Written and Directed by: Abbas Kiarostami
Starring: William Shimell, Juliette Binoche
Somehow Abbas Kiarostami’s Certified Copy had developed a certain mystery for me, or at least as much of one as is possible in this age of video clips, Wikipedia and internet journalism. This is film that I’ve heard so much about from critics I admire and it’s success at Cannes, and it is the sort of film that fans of art cinema have been speaking of with a certain amount of reverie. Of course I’ve been unable to see it, in part because my local theatre would never be caught showing such a film, but furthered by the film’s seemingly belated theatrical run, its limited DVD release (or are we still waiting on that?) and the fact that it has even been relatively difficult to procure through less-than-legitimate sources online. I’m sure that elsewhere, Certified Copy hasn’t been so shrouded and inaccessible, but I have had unusual difficulty getting my hands on it, which has resulted in an uncommon amount of anticipation and curiosity. I am glad to have finally seen it, as I have found it to be just the sort of film that reminds me what I love so much about the movies. It is full of philosophical musings, it is artful in its construction and it is playful in spirit.
James (William Shimell) is a British writer, in Italy to give a talk to introduce the new Italian translation of his book “Certified Copy” in which he posits a theory that a convincing copy of an artwork is a valuable as the original because a) if one does not know a copy is a copy, it shows just as much artistry and stirs the same emotional response that the original would and b) the original is just a copy of a real world object or a pastiche of objects seen or remembered. In the audience is a woman (Juliette Binoche) who leaves early to feed her bored and disruptive teenaged son, and who leaves the address of her antique shop for James. When he visits her the next day (later the same day?) The two spend the day driving to the countryside and talking. The two begin by having a conversation about James’ work that is oddly unrestrained for two strangers, as they bicker and get uncomfortably personal. During lunch, an Italian waitress mistakes the two as married and Binoche, instead of correcting the woman, plays along. From here, the film toys with the audience, at once suggesting that the two may be a long-married couple playing at being strangers, while making it equally as plausible that they are actual strangers who are playing at being married. Throughout the day, they meet various couples against which the viewer can gauge the validity of their possible marriage, and they even visit the tiny hotel room where they may or may not have spent their wedding night.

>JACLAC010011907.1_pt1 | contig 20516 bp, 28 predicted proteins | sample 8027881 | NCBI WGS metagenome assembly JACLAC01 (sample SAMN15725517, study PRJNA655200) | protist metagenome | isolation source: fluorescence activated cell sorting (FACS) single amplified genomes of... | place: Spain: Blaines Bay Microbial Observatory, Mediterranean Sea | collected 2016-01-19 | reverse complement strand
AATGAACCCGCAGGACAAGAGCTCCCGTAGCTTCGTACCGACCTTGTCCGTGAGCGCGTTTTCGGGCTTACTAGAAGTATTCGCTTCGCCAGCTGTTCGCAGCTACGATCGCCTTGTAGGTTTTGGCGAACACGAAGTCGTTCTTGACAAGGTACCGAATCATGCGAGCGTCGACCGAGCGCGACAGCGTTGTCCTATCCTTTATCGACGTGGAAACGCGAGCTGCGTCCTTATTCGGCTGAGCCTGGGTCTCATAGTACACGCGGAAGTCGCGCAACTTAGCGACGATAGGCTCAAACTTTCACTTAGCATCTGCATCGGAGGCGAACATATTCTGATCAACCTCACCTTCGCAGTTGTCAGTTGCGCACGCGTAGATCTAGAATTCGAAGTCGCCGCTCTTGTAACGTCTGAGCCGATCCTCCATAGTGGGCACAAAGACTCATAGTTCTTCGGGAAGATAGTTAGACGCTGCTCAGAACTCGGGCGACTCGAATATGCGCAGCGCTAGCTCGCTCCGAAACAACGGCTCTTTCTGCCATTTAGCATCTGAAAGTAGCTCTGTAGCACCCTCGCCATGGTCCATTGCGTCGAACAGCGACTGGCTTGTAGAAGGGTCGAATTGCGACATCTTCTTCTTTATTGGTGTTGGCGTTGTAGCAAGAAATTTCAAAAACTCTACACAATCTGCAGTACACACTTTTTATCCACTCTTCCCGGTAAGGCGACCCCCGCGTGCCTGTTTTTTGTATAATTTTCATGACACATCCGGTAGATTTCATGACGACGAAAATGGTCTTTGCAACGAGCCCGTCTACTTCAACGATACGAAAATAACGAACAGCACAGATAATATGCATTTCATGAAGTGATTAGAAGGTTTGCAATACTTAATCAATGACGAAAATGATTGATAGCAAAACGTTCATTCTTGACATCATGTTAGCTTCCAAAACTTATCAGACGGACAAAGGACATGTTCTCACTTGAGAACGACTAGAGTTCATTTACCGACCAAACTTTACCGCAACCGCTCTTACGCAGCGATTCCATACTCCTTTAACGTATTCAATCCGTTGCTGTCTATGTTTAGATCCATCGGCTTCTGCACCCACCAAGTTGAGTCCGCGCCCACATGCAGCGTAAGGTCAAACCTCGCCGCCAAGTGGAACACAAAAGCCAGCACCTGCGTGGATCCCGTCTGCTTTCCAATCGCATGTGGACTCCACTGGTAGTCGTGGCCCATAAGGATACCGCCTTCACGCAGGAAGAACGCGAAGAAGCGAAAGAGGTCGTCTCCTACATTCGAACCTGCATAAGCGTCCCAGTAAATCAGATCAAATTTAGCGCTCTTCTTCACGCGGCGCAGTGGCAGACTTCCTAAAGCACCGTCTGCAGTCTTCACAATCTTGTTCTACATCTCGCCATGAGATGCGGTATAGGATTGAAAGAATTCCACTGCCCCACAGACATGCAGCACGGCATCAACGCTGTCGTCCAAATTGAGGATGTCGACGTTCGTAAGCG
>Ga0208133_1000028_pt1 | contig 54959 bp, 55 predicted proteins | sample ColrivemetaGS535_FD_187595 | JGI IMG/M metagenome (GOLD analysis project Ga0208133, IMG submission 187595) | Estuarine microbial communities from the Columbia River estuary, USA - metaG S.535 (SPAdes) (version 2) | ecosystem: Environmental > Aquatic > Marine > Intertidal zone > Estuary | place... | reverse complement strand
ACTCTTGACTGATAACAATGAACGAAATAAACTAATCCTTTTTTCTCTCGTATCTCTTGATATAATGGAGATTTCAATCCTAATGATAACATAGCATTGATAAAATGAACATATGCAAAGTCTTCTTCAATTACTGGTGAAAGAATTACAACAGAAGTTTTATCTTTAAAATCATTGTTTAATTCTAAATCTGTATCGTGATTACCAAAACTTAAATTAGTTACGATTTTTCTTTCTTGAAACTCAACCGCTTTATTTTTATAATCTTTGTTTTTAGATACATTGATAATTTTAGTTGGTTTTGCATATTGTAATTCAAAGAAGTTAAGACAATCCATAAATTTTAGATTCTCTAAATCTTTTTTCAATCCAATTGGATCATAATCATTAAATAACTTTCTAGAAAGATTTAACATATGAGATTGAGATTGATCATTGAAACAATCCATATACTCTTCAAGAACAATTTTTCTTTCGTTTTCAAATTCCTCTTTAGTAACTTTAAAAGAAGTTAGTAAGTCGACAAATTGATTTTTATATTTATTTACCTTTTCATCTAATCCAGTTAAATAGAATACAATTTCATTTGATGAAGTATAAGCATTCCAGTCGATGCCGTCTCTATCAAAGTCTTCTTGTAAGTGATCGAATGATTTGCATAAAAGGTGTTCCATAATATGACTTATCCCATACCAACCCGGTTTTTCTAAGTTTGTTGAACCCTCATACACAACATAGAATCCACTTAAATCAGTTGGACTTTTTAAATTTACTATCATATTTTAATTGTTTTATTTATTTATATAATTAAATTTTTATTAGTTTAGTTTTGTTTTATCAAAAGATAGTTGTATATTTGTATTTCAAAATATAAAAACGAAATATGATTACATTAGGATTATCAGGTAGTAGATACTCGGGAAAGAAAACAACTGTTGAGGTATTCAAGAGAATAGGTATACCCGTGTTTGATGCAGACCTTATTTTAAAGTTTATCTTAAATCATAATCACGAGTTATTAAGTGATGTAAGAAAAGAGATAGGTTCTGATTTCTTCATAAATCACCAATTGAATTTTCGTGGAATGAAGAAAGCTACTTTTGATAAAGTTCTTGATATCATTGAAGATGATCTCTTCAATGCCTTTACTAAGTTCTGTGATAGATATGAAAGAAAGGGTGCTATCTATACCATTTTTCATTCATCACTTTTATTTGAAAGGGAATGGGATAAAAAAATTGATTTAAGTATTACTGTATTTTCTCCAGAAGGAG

Of course, this isn’t a mystery, the plot isn’t building towards the “truth” of their relationship, Kiarostami is being playful and the point of the film lies in his ability to make his audience so sure about one thing, and then so sure about the opposite. This all lies in James’ theory about art and artful copies. If the theory is that if a copy is good enough it is as convincing as the real thing, then if this film and all its parts (dialogue, performance, direction, storytelling, etc.) are strong enough (they are) then the audience can easily be manipulated to accept one truth, then another, then back and so on. Performances from Shimell and Binoche are so strong and balanced, that they are able to make such enormous strides, while keeping the conversation organic and their emotions consistent. It is easy to believe Shimell as the charming writer, but also as the absent and selfish father and husband of fifteen years. Binoche, too, is so strong as the firey-tempered fan and hopeful seductress of a favorite writer, but equally so as the lonely and neglected wife and mother. When considered, the distance between the two potential truths here is ridiculous, and that Kiarostami is able to make it so plausible and close is remarkable. Adding to the confusion and trickery, is the notion of translation as it relates to truth and communication. There is a brief discussion about this new translation of James’ book and how he trusted his friend to offer a faithful translation of his work into Italian. Furthermore, the film itself is spoken in Italian, French and English at varying times. This is such a wonderful decision by Kiarostami, as few few audience members could watch and understand all three, so most will have no choice but to accept at least some subtitles and putting their faith in a translator. James and Binoche are constantly switching between the three languages; she speaks all three, he speaks only English and moderate French, the people around them understand Italian only. This is disorienting and incredible, lending to the feeling of trickery, as well as to the notions of trust at play in the film. Watching Certified Copy reminded me so much of Alain Renais’ Last Year At Marienbad (1961), that disorienting film about two people discussing an affair they may or may not have had, through a maze of images and linguistic puzzles.
I waited a long time for Certified Copy and I have been pleasantly surprised. Here is the sort of film that feels almost giddy in its own craft. Kiarostami is enjoying twisting his medium, constructing a complex “what if” only for the sake of being able to do so. This is like a grown up version of Before Sunrise (1995), but it is also an essay about the ellusive nature of objective truth through art. Kiarostami seems to be exploring just how deceptive he can be through his work, while remaining relatively straight-faced throughout.